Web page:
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“I done been through a whole lot
Trial, tribulation but I know God”
-Kendrick Lamar
I’ve been repeating these lyrics over and over again this week. They remind me that I am strong. That we all are strong. We, as women and as a nation, have confronted quite a few hard issues, and we have seen just how far the #MeToo movement has come. And how far it still has to go.
Many aspects of the Supreme Court confirmation hearing on September 27th were remarkable.

I will comment on only one. A quote that Judge Kavanaugh recounted during his testimony – one that his daughter uttered one evening in reference to Dr. Ford: “We should pray for the woman.”
The intention behind Kavanaugh’s invocation of that simple phrase may very well be complex and fraught. But there was something bigger I felt as those words settled into my chest. Say it again: “We should pray for the woman.” But this time, say it for all of us, because we’re all that woman. Those of us who live in contraception deserts or have limited access to health services, those of us with stories no one wants to hear – traumas we bury deep until the call to action is too loud to avoid. Don’t leave us out of your prayers. We are all She.

But, remarkably, in a quiet conference room in Bethesda, MD, in the week leading up to the Supreme Court hearing, something else happened in our nation’s capital. Scientists, physicians, surgeons, public health professionals, NGOs, and small businesses met for two days to discuss a single topic: Menstruation, Science and Society. The NICHD (the department of our National Institutes of Health that focuses on women’s health) dedicated time and resources to bring attention to a field of research that has historically been overlooked and underfunded. We were honored to speak amongst so many people who commit their lives to advancing the health of women the world over.
The topics ranged from evolutionary theories for why women have periods to the anemic crisis of women with undiagnosed uterine fibroids and the origin of diseases like endometriosis. No one flinched at the mention of heavy flow or painful sex. One female clinician showed an iconic image from the movie The Shining to describe how women can feel during their periods.
In a revealing moment, another female researcher asked the crowd how many menstruators in the room had made an outfit decision based on their menstrual cycle. Every woman in the room raised her hand, and there was an audible gasp from the men in the room. I could not help but furiously scribble a note to Stephen, “Sweet baby Jesus. Superficial but illuminating. Exactly why we need more women designing for women ASAP. If they don’t know us, they can’t create experiences designed around our lives.”
Perhaps the most powerful synthesis of the meeting is this: menstruation should be a vital sign. What does that mean? Clinicians, nurses, and physician’s assistants can learn a great deal by checking your pulse, blood pressure and temperature. Those are classic vital signs and are used to tell physicians when something might be wrong with your body. If you’re not well, it will likely show up in one of those indicators.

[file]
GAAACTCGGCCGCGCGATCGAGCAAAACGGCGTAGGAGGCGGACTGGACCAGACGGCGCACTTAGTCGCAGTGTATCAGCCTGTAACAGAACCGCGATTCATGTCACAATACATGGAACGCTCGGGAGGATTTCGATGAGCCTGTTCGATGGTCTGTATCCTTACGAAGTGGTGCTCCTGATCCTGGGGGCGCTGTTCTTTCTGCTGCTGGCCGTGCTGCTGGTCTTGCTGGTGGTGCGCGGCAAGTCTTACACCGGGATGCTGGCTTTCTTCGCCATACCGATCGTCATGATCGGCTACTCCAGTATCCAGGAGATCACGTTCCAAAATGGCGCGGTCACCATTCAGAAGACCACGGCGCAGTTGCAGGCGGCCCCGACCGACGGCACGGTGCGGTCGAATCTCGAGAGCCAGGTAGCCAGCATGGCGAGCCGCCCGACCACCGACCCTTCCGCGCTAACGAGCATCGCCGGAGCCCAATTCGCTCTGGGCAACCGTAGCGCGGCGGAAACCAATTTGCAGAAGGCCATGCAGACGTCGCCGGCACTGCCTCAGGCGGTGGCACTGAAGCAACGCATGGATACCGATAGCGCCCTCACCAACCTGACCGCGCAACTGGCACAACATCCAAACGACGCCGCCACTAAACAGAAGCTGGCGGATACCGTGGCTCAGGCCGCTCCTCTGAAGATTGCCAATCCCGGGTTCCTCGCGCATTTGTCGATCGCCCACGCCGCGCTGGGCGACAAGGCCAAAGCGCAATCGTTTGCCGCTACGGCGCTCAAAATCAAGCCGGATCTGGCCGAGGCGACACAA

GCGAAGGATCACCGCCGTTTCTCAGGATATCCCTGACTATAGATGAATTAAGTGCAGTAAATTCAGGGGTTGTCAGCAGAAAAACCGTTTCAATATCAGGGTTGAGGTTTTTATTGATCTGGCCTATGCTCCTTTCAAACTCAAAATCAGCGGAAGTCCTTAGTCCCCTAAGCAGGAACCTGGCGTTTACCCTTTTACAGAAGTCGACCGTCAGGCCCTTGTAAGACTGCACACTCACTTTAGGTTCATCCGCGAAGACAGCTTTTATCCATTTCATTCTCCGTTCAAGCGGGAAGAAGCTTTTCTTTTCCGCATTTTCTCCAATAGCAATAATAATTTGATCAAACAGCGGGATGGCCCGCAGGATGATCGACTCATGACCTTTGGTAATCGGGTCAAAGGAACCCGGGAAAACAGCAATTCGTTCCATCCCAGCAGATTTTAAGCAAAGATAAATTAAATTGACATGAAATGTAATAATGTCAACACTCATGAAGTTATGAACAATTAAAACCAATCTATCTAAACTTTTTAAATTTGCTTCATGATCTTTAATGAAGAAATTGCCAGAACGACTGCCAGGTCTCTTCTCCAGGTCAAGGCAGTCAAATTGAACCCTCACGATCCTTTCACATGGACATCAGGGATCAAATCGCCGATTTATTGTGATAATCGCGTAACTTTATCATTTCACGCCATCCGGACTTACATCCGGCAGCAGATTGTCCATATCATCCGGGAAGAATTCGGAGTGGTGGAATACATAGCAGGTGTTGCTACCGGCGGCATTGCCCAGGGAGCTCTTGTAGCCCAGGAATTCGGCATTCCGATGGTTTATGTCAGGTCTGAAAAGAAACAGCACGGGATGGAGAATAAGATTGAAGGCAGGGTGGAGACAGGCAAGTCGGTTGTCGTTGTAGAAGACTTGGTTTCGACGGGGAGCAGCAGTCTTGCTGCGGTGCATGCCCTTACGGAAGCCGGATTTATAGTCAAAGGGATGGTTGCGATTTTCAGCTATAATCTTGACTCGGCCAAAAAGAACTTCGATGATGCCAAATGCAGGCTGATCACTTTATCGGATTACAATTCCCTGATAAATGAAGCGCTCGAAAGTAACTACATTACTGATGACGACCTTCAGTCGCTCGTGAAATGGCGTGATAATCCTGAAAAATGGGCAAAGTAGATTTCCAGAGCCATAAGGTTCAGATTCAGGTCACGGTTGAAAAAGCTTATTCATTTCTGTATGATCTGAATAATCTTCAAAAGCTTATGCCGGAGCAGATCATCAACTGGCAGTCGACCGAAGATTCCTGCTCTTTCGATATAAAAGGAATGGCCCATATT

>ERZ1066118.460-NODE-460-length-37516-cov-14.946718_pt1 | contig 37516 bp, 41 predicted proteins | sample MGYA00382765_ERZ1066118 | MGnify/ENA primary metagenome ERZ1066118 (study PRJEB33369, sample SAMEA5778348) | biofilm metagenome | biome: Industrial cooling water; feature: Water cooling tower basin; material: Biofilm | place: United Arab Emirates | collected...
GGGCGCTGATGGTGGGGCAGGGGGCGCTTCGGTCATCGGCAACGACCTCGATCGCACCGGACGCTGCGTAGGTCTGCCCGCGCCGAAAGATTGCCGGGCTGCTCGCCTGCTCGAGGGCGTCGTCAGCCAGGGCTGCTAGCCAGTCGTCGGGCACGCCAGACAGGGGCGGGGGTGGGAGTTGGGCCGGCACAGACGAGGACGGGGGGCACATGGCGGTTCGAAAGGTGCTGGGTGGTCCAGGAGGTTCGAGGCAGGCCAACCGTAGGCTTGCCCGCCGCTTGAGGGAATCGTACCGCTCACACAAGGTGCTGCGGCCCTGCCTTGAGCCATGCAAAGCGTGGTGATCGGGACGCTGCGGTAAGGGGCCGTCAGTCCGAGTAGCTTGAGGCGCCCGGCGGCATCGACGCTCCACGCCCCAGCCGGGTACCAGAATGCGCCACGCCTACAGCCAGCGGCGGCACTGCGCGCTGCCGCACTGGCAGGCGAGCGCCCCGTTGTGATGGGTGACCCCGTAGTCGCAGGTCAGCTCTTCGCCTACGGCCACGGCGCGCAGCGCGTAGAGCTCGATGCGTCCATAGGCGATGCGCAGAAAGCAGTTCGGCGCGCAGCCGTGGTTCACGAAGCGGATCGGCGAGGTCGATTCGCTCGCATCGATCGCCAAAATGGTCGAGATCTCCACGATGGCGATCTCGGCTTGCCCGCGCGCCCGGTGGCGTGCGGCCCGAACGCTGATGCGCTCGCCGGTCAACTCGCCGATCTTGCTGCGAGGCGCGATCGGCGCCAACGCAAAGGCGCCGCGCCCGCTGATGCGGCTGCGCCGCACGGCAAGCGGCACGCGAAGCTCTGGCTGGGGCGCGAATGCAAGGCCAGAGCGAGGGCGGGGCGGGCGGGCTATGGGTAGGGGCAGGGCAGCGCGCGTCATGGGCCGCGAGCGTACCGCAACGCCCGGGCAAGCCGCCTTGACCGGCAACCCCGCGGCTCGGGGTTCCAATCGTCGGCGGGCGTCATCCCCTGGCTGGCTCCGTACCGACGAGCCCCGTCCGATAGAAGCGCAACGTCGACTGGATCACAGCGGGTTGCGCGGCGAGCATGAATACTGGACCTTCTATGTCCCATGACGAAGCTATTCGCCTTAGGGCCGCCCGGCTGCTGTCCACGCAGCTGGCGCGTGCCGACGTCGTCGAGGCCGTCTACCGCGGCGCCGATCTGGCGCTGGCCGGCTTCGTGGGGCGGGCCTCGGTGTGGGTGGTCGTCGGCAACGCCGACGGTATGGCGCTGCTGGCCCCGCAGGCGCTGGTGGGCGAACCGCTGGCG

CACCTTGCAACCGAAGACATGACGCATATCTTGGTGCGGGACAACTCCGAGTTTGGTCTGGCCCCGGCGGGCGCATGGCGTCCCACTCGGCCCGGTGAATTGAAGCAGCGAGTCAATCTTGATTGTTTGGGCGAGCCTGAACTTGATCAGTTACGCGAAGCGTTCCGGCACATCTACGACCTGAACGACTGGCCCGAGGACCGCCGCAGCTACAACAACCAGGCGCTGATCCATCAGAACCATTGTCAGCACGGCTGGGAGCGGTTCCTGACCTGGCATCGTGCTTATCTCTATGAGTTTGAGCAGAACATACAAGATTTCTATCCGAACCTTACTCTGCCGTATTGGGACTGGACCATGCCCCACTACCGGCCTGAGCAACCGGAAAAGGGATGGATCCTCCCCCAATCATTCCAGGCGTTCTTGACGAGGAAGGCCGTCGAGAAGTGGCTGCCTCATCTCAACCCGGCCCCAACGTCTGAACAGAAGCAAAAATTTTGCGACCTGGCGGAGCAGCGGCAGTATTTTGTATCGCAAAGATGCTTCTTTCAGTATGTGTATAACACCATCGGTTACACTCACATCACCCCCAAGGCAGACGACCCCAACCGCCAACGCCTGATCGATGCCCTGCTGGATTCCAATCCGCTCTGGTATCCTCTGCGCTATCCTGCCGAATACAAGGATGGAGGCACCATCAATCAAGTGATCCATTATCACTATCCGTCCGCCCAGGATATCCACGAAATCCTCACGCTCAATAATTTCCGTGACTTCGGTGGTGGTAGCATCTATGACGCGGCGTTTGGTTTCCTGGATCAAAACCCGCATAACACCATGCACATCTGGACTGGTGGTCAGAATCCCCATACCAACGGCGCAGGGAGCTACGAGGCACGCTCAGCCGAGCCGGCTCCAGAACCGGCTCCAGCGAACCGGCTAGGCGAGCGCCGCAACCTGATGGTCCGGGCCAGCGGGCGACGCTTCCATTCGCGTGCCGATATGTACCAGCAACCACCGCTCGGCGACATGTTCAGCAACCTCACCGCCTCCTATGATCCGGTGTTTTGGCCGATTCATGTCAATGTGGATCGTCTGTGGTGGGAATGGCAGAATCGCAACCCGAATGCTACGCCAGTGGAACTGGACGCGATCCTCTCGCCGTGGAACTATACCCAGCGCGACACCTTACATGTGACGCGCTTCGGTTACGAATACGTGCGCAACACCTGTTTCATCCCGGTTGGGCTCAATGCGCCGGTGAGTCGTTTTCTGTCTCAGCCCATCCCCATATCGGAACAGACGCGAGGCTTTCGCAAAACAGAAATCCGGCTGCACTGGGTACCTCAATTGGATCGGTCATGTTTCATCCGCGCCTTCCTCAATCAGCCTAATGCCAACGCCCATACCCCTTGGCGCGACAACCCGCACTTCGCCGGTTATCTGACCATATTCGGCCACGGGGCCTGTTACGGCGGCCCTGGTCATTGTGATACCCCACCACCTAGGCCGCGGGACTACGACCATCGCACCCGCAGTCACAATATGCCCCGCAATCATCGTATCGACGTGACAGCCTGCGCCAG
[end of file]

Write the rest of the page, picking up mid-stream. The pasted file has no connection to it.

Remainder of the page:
But the menstrual cycle is a critical vital sign for those who bleed every month, and it is largely overlooked and undervalued as a symptom of your health. What is bleeding “excessively”? How much pain is worrisome? How many days should you bleed a month? Should you bleed during sex? What is a normal menstrual cycle given your age, ethnic background, geography, diet and lifestyle? How can we know we are “normal” when there is no definition of what that means? This is not an epistemological inquiry, but a scientific one. Who has taken the time to create a sketch of normal so you and I can refer to it to better understand our health?
This is the biggest worry for many of us who want to advance research in the menstrualome. It is difficult to understand pathological states (being sick) if we do not have a well-articulated normal reference standard (being well). It is extremely expensive, laborious and time consuming to establish something like this. But once established, this data is rich, rewarding and worth its weight in gold.
Jane Fam, here is our call to action this month. We want NICHD to know how grateful we are to them for organizing this meeting. But we also think you should let them know how much women want them to help sponsor the Normal Baseline of the Menstrualome. Channel your rage and activated energy to push women’s health research forward. At times it can feel like our collective voice is not heard in Congress or on the highest Bench in the land, but by God, we’ll keep trying in the venerable halls of our government-funded research institutions. We have crafted a tweet below which you can post:
Hey @NICHD Thank YOU 🙏 for hosting the Menstruation Meeting and bringing attention to this research area. We LOVE you for it. Now let’s PUT up the $$$ needed for a “NORMAL” Baseline #Menstrualome #DefineTheNorm #MensesScience @NextGenJane
I will pray for “the woman”, all women, myself included, but I will also keep fighting, voting, tweeting, working, and researching.
In Solidarity,

Copyright © 2020 NextGen Jane, All rights reserved.

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